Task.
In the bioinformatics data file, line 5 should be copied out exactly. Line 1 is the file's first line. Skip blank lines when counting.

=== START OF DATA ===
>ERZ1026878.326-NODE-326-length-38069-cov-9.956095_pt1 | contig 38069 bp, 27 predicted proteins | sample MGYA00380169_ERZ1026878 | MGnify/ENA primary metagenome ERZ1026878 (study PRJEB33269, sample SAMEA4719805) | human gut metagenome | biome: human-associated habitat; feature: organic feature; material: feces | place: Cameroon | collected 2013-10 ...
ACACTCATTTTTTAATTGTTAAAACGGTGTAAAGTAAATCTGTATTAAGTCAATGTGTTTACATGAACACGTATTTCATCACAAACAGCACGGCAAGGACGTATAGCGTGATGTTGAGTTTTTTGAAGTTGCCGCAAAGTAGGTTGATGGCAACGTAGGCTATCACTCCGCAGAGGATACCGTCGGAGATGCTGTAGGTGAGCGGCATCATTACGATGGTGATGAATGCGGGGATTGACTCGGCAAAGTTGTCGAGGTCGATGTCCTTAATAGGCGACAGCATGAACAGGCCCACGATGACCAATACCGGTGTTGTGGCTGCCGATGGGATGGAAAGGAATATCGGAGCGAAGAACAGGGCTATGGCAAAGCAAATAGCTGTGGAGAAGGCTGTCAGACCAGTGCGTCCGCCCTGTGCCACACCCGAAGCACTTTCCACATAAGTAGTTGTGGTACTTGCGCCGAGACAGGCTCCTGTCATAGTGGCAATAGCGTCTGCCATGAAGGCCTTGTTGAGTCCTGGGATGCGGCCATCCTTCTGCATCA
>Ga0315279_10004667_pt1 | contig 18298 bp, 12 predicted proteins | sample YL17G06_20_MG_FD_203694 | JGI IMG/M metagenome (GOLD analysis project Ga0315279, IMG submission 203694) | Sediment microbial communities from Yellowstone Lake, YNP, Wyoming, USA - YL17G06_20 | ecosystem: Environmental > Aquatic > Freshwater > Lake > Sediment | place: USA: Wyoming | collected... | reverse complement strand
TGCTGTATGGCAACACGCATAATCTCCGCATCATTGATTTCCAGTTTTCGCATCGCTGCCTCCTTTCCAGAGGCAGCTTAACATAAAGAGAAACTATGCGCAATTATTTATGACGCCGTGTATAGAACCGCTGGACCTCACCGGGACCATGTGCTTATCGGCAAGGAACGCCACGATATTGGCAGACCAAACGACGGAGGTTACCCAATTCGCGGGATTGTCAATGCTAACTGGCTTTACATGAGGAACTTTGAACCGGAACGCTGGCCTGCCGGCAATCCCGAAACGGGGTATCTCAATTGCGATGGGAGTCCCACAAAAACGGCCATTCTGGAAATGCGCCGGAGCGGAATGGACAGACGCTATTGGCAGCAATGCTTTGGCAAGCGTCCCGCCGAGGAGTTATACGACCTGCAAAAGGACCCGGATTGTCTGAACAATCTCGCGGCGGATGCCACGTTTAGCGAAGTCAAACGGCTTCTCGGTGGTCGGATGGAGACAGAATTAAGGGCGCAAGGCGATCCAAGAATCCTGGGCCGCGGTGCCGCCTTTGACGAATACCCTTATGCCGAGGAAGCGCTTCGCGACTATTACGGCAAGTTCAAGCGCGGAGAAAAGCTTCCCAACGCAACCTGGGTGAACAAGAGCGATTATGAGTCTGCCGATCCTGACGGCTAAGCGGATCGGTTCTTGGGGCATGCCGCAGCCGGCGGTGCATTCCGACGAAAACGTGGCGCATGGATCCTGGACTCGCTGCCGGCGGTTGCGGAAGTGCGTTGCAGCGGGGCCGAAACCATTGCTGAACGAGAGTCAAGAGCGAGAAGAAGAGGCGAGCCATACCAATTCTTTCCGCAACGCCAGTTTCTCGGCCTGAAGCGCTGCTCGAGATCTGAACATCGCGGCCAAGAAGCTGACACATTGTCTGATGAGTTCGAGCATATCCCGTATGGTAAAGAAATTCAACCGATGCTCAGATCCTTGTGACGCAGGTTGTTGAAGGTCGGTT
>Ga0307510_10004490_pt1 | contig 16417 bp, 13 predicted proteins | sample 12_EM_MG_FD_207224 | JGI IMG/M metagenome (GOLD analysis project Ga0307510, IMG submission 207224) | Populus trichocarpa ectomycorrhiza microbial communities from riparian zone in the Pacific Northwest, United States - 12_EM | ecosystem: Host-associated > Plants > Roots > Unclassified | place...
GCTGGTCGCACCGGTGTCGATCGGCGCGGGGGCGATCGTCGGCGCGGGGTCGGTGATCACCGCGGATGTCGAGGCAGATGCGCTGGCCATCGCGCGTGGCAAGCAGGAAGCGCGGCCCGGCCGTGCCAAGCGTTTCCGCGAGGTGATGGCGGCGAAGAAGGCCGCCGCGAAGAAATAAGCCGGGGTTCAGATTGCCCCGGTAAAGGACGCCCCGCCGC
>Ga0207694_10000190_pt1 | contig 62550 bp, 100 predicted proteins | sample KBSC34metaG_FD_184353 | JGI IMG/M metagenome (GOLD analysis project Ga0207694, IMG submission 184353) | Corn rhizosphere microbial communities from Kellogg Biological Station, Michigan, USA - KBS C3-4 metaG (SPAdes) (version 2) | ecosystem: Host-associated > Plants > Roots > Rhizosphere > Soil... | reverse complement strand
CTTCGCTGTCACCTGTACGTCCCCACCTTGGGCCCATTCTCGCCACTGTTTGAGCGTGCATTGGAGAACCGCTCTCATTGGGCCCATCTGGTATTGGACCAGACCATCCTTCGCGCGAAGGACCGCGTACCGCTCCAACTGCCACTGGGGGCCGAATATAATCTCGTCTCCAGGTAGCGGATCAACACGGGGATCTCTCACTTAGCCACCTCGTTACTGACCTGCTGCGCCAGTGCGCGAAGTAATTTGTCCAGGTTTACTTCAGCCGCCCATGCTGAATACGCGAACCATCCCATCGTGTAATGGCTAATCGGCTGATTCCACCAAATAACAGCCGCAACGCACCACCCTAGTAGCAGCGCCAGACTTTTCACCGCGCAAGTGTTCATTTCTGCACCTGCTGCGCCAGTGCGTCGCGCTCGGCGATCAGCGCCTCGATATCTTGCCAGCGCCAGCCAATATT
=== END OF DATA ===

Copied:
>Ga0307510_10004490_pt1 | contig 16417 bp, 13 predicted proteins | sample 12_EM_MG_FD_207224 | JGI IMG/M metagenome (GOLD analysis project Ga0307510, IMG submission 207224) | Populus trichocarpa ectomycorrhiza microbial communities from riparian zone in the Pacific Northwest, United States - 12_EM | ecosystem: Host-associated > Plants > Roots > Unclassified | place...